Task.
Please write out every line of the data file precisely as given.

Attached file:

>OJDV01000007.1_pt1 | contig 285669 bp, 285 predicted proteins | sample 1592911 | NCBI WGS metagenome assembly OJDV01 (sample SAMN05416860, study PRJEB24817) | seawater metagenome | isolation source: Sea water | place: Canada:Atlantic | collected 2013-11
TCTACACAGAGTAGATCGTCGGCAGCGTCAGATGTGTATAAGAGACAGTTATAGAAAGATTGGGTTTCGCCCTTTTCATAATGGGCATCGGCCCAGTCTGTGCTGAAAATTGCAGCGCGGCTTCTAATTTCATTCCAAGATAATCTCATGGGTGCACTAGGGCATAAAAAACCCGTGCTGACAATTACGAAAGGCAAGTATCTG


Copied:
>OJDV01000007.1_pt1 | contig 285669 bp, 285 predicted proteins | sample 1592911 | NCBI WGS metagenome assembly OJDV01 (sample SAMN05416860, study PRJEB24817) | seawater metagenome | isolation source: Sea water | place: Canada:Atlantic | collected 2013-11
TCTACACAGAGTAGATCGTCGGCAGCGTCAGATGTGTATAAGAGACAGTTATAGAAAGATTGGGTTTCGCCCTTTTCATAATGGGCATCGGCCCAGTCTGTGCTGAAAATTGCAGCGCGGCTTCTAATTTCATTCCAAGATAATCTCATGGGTGCACTAGGGCATAAAAAACCCGTGCTGACAATTACGAAAGGCAAGTATCTG